terrorist-associated countries illegally entered the United States
in fiscal year 2005 alone. Assuming conservatively that only one in
100 was an actual terrorist, that is still over 100 terrorists who
snuck across the border in a single year.
Giving Terrorists Options
Inexplicably, proponents of the Kennedy amnesty bill assume that
its enactment will allow the federal government to identify these
terrorists. On the contrary, the bill will make it easier for alien
terrorists to operate in the United States by allowing them to
create fraudulent identities with ease. To understand what will
happen if the bill becomes law, assume the perspective of the
illegal alien terrorist operating within the United States.
Within 180 days after the President signs the legislation, the
Department of Homeland Security must start handing out
amnesties, in the form of "probationary" Z visas. (No border
security triggers need to be met; the amnesty comes first,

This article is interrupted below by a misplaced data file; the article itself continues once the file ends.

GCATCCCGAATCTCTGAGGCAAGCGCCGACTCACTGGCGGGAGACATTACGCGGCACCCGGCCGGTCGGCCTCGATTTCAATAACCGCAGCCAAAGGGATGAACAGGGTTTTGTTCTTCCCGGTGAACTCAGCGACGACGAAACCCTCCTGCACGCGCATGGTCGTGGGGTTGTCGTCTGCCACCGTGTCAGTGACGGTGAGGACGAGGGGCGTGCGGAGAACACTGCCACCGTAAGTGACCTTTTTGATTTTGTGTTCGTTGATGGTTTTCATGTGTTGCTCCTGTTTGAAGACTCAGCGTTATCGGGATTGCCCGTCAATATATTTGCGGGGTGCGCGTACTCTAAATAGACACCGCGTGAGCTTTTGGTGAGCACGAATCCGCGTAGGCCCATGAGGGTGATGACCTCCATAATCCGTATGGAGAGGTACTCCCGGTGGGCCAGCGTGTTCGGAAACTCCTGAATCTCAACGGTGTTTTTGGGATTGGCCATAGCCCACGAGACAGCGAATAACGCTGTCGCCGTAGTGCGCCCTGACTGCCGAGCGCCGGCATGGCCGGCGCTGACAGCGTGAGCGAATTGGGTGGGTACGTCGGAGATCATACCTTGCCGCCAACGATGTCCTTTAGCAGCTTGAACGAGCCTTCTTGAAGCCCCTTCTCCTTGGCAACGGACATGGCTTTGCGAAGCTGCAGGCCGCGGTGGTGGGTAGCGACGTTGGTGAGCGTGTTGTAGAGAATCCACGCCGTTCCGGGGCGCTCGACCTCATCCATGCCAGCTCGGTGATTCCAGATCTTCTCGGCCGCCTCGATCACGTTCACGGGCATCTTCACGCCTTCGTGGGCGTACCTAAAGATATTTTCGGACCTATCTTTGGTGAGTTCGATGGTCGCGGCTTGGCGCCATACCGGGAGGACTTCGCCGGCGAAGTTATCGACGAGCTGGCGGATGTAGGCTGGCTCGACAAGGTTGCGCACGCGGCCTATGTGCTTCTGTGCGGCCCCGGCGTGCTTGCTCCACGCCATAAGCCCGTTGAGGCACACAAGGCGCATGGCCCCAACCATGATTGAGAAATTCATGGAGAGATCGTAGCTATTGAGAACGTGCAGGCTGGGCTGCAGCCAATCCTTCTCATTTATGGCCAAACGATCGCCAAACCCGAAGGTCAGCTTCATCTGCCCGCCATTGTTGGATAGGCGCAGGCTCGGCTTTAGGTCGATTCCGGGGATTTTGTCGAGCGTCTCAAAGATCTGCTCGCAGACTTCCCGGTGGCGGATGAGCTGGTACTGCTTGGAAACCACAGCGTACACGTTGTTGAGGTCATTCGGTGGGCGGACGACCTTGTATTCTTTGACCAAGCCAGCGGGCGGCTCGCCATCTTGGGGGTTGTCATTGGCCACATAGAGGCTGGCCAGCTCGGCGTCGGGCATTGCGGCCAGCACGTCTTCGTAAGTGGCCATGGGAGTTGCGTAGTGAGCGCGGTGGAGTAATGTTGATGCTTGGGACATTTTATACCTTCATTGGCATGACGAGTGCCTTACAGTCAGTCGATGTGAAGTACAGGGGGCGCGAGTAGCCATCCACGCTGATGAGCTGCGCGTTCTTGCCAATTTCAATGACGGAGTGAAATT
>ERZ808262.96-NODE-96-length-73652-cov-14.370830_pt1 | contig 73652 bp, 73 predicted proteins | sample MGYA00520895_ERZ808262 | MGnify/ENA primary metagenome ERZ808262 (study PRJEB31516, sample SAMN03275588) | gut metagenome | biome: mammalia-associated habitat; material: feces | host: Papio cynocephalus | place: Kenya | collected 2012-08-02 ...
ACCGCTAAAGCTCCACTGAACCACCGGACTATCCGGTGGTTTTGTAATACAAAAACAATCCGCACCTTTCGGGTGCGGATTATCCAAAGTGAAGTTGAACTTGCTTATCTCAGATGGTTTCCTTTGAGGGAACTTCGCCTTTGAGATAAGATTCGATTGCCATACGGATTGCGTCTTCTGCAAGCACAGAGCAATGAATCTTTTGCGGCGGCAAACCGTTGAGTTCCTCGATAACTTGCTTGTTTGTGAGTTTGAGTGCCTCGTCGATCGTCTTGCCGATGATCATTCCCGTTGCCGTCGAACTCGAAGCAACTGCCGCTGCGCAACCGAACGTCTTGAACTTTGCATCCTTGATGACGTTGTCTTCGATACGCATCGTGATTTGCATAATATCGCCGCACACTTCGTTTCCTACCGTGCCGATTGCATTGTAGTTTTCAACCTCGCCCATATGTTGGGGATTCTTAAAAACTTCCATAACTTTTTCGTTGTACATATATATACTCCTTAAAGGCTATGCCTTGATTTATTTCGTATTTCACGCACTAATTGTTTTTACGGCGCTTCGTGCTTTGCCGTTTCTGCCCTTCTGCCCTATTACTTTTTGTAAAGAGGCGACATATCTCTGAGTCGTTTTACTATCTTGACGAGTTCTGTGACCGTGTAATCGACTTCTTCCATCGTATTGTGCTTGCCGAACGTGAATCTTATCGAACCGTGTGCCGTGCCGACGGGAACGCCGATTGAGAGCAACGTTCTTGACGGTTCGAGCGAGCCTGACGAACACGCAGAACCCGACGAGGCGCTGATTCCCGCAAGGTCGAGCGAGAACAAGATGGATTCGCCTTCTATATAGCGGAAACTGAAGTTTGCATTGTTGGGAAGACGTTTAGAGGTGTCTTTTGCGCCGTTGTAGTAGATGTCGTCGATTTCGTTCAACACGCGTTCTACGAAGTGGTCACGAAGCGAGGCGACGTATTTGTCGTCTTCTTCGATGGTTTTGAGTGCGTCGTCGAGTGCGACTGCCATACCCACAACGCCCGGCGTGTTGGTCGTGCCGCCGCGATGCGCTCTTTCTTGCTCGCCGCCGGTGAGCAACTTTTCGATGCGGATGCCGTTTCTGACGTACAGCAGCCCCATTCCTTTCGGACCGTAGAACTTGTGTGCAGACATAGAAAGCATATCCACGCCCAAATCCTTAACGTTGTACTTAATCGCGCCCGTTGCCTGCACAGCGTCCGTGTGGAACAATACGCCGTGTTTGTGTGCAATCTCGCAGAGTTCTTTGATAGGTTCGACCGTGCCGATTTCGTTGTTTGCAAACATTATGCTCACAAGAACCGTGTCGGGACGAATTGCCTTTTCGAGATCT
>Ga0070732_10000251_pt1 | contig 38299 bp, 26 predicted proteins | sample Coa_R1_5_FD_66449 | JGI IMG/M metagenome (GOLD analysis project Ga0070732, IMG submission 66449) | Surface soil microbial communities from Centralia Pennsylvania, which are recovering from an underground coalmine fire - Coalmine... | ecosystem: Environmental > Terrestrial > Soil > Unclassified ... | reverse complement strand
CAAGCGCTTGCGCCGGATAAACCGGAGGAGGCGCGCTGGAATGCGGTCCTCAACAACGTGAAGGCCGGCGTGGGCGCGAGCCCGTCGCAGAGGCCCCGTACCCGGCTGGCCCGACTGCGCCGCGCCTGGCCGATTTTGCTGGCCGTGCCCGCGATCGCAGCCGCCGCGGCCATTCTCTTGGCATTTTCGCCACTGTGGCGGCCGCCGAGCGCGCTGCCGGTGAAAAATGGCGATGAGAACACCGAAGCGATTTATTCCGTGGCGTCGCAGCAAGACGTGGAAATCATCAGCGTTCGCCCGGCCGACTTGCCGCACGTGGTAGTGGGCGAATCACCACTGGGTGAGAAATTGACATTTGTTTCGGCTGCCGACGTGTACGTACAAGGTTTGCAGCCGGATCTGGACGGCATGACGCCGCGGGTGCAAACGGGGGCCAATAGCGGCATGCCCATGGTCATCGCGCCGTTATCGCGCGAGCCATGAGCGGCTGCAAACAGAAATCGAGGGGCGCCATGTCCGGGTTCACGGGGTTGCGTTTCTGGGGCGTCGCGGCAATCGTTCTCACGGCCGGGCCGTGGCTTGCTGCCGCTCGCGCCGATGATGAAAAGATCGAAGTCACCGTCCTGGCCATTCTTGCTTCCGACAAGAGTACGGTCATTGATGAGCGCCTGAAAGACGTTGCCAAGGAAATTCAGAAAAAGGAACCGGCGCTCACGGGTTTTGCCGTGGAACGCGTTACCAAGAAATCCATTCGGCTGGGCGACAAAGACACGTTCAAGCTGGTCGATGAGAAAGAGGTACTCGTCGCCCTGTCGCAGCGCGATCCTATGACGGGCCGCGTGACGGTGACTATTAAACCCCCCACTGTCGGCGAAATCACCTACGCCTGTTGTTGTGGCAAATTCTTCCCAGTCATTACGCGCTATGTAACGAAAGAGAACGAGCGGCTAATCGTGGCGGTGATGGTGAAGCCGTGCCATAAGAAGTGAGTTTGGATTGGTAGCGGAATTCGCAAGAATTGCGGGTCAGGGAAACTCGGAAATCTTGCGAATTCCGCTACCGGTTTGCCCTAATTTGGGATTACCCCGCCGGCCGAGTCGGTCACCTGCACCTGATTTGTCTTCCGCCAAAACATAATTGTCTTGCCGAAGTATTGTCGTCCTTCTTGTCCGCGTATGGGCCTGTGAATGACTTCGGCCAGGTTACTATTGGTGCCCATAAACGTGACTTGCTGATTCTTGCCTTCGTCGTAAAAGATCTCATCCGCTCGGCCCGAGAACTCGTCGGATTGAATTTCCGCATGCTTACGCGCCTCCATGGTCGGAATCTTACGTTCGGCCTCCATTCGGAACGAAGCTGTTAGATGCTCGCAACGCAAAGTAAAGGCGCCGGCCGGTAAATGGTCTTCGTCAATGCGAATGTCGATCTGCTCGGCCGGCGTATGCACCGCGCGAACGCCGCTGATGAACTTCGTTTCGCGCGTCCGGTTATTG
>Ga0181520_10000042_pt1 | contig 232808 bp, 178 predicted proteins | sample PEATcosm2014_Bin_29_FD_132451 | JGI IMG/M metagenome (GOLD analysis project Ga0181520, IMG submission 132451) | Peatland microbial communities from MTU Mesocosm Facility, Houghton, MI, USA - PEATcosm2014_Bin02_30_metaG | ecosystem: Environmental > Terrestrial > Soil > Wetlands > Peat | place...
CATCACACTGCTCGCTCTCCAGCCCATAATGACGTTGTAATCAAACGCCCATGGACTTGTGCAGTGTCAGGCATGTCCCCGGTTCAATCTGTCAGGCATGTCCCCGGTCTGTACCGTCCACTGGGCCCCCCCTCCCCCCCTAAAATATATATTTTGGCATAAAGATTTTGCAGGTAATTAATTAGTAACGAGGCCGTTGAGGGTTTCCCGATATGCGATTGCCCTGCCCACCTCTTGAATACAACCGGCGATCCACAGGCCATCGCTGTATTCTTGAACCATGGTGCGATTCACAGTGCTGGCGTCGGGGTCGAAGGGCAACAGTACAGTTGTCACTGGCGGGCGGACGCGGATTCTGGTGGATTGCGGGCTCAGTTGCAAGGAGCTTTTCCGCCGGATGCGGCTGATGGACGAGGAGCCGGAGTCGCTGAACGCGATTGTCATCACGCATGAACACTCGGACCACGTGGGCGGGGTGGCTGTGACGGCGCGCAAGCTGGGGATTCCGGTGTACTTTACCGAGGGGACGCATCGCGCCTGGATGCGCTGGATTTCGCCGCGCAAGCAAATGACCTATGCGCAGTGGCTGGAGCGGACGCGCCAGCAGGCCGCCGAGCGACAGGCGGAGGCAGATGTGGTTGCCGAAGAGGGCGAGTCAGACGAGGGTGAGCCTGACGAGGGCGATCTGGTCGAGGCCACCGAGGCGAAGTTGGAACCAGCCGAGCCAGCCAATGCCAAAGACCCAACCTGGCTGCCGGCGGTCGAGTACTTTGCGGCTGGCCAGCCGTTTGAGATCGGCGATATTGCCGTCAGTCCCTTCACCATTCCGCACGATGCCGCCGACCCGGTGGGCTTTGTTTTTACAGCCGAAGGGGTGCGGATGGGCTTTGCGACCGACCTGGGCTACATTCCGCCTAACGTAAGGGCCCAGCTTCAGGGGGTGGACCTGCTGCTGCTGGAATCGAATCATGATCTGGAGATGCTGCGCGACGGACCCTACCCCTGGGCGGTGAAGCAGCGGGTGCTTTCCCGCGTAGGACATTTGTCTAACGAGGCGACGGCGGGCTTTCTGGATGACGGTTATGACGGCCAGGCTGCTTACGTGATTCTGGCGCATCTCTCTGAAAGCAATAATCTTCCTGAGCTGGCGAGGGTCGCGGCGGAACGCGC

according to Sections 1(a) and 601(f)(2) of the bill.) At that
point, the terrorist can choose whichever of three options suits
Terrorist Option #1: Continue to Operate as an Illegal
Alien. The terrorist can simply continue engaging in terrorist
planning while remaining unlawfully present in the United
This option is particularly easy if the terrorist lives in a
sanctuary city, in which the police refuse to inform the federal
government when they come into contact with illegal aliens. Most
major U.S. cities are now sanctuary cities, including New York
City, Los Angeles, and, most recently, Detroit. Detroit's huge
population of Middle Eastern immigrants provides perfect cover for
newly arrived terrorists from the Middle East.
Terrorists know all about sanctuary cities and the concealment
that such cities provide. The Fort Dix terrorists are a case in
point. The group's three illegal aliens were pulled over a total of
19 times by local police for traffic violations. But because of
sanctuary policies, they were never reported to Immigration and